Prom and graduation too are times when we tend to see increased risk, often due to drunk driving.

One thing that the GHSA noted that several other states are doing is hosting brief parent orientations to driver's education courses for teens. This is something Alabama doesn't do, but in light of the increase, it's certainly something we feel would be worth exploring.

Another point that really needs to be driven home to teenagers is that distracted driving is a deadly serious concern. It's gained a lot of attention from the media in recent years, and we worry that teens are becoming numb to it. Yet distracted driving continues to be a very real problem, especially among teens.

Last year, Alabama legislators enacted a ban on texting while driving, so we hope that year-end figures may reflect a decline as a result.

But parents can and should remain involved. First, there are a number of apps, both for iOS and Android phones that will lock the text and other functions if the vehicle is moving faster than 10 miles per hour. Also being a good example and following through when your child breaks the rules can be quite effective.

Continue reading "Alabama Teen Driver Deaths Spike in 2012" »

February 22, 2013

Tuscaloosa 5-Year-Old Killed in Pedestrian Collision

A kindergartner was killed earlier this month when she and her older cousin were hit by a truck while crossing the street near their home. sign1.jpg

Our Tuscaloosa pedestrian accident attorneys are heartbroken for the family of this 5-year-old, who reportedly died at the hospital after being rushed there by the driver of the truck.

According to local police, the driver is not expected to be charged with a crime. News reports indicate that the driver was stopped at an intersection, then proceeded forward and immediately realized he had hit something. He stopped, realized he had struck both girls, loaded them both in his truck and called 911 as he raced to the hospital.

It's unclear at this point whether there is anything the driver could have done differently to have prevented this incident. The 14-year-old cousin later told investigators that she believed the driver of the truck had stopped for her and the younger girl, which is why she proceeded into the intersection.

She too was injured, though she is expected to make a recovery. In a testament to what a small world we live in, the driver of the truck actually knows the family of the girl who was killed.

While the investigation is still ongoing, it highlights the importance of teaching our children pedestrian safety from a very young age. We know it may not prevent injury or wrongful death in every case, but we have a responsibility to do the best we can to arm them with information that will prompt them to use caution around moving vehicles.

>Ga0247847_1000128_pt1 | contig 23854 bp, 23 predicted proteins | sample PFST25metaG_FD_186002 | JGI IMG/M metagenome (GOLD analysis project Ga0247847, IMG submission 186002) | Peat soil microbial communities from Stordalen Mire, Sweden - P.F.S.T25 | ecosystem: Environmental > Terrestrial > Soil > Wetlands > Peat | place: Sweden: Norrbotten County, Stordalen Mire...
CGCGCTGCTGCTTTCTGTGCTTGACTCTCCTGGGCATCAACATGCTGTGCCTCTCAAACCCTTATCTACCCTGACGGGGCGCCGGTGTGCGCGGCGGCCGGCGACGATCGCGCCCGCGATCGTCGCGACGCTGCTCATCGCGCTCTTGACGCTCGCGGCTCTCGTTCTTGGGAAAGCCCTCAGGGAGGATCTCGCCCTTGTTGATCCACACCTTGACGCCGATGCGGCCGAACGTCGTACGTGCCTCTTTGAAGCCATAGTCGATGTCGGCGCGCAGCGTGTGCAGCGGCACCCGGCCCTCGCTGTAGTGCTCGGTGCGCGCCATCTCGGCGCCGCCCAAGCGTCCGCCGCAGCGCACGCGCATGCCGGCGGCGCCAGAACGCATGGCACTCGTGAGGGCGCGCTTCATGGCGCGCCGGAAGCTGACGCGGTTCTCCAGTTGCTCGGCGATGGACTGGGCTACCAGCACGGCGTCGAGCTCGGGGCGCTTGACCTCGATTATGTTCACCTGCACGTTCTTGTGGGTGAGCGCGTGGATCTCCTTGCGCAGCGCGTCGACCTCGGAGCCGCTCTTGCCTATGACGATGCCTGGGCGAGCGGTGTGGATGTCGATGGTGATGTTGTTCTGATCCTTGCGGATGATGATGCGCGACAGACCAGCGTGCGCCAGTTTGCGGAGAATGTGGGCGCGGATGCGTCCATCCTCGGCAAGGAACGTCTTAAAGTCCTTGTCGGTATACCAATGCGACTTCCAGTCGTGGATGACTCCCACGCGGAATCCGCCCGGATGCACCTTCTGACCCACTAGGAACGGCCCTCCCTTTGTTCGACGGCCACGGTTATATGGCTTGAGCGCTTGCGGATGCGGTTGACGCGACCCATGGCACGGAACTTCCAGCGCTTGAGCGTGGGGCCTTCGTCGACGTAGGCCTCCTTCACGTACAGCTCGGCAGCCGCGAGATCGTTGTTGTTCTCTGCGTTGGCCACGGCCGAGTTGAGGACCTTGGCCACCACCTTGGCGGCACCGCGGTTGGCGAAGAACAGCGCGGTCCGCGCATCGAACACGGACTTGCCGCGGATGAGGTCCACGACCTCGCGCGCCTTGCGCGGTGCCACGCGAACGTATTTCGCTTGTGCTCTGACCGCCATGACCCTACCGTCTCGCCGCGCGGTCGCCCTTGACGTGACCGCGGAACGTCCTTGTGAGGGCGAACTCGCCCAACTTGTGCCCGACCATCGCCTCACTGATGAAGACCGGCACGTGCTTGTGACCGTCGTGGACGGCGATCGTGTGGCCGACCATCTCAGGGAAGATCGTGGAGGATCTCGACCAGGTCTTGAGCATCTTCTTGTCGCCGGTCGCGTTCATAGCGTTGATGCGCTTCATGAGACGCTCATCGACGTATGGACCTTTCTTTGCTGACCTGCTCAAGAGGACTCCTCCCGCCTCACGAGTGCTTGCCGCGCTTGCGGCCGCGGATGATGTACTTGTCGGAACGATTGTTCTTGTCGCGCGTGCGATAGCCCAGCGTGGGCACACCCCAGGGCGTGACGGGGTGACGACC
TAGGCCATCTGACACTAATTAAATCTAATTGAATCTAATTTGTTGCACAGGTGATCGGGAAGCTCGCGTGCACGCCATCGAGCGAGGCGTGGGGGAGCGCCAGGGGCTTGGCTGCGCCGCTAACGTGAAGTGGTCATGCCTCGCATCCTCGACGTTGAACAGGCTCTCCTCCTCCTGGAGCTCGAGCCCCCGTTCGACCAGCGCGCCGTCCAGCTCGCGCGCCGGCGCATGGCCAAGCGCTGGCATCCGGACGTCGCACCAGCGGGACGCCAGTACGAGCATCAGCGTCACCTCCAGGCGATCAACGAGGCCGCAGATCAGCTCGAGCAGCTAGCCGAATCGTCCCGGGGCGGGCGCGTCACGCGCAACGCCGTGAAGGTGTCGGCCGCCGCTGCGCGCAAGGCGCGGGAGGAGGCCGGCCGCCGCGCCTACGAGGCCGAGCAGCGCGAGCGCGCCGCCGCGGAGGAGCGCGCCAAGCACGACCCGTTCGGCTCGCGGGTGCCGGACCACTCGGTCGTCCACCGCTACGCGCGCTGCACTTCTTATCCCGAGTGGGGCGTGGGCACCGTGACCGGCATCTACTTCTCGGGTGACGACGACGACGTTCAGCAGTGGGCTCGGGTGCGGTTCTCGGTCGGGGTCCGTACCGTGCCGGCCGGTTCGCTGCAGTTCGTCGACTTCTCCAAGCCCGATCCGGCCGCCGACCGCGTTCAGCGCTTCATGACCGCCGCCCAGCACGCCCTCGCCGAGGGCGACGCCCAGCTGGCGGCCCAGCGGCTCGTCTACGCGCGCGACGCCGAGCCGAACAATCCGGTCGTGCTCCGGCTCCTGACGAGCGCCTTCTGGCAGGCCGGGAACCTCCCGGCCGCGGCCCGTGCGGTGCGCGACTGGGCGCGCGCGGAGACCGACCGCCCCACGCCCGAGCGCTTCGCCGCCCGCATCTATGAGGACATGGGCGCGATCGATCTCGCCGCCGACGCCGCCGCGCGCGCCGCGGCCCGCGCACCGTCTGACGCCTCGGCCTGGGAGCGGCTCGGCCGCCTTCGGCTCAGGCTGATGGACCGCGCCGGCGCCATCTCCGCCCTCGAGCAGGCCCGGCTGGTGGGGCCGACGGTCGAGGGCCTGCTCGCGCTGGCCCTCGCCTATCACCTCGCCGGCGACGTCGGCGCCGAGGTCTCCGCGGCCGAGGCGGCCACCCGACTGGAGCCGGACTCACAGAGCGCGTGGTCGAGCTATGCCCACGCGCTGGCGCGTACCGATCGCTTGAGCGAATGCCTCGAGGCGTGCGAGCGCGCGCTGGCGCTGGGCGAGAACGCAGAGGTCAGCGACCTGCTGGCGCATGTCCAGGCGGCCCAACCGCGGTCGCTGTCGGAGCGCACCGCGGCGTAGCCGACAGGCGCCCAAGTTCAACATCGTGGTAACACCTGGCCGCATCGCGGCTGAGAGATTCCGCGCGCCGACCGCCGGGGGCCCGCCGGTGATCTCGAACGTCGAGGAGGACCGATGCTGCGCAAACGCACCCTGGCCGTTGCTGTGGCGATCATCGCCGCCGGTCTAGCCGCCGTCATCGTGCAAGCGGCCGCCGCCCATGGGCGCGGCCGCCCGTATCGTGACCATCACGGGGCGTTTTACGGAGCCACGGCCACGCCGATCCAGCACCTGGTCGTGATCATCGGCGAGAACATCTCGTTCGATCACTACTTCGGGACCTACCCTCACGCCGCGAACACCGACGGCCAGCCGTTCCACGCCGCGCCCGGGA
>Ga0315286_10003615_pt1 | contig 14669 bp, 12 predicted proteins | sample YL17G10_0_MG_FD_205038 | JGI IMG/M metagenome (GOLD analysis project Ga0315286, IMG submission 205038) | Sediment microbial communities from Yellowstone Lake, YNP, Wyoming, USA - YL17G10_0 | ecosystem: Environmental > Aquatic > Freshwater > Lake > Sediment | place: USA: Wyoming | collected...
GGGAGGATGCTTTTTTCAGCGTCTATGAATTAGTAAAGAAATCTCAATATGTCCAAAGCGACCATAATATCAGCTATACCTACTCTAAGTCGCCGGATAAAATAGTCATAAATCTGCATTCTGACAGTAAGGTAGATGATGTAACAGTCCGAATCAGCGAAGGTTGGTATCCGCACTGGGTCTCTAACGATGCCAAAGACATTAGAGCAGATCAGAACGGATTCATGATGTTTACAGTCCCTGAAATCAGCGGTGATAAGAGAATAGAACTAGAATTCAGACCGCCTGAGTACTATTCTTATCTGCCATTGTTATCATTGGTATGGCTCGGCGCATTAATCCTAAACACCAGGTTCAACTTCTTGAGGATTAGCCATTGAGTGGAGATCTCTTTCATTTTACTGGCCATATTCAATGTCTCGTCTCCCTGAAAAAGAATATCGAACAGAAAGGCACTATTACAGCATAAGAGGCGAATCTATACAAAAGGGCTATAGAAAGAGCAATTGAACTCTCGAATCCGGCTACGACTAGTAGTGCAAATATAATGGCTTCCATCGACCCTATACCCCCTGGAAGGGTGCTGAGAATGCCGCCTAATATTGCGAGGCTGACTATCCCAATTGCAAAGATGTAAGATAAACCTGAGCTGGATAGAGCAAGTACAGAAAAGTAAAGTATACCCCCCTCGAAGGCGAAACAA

Safety advocates suggest the following:

  • When your child is still a toddler, begin teaching her that she must always hold an adult's hand when near the road and must never enter the road alone.

  • Explain to even young children the importance of paying attention to their surroundings when they are out walking - especially when crossing the street.

  • Make sure children know that they must always stop, look and listen before stepping into the street.

  • Teach your preschooler to stay on the sidewalk. If she is crossing, teach her to first stop, look both ways - twice - and listen closely for oncoming traffic. Walk school routes with them, and have them help you decide when it might be safe to cross the street.

  • Make it a general rule for your child to make eye contact with a driver at an intersection before crossing the street.

  • Instruct your children about crosswalk signs, and what each signal means. Teach her how to press the button and determine when it is safe and unsafe to cross.

  • Teach your child to look both ways even when the signal has given the go-ahead.

  • Make sure your child knows to be extra careful when walking past driveways, especially those that are obstructed or hidden. Same rules apply for crossing street corners and alleys.

  • Elementary school children should be taught about bicycle safety rules, as well as the basics of driving safety. They should have a basic understanding of what red, yellow and green lights mean and how they should react tho them as pedestrians.

Continue reading "Tuscaloosa 5-Year-Old Killed in Pedestrian Collision" »

February 17, 2013

Alabama Trucking Accident Risks Heightened By Bad Weather

A serious accident involving two 18-wheelers on I-459 in Hoover is under investigation by local authorities. dangeroustruck1.jpg

Our Birmingham personal injury attorneys were amazed to learn that no one was hurt in the crash, though we weren't surprised to learn that yet another trucking accident had occurred on the highway.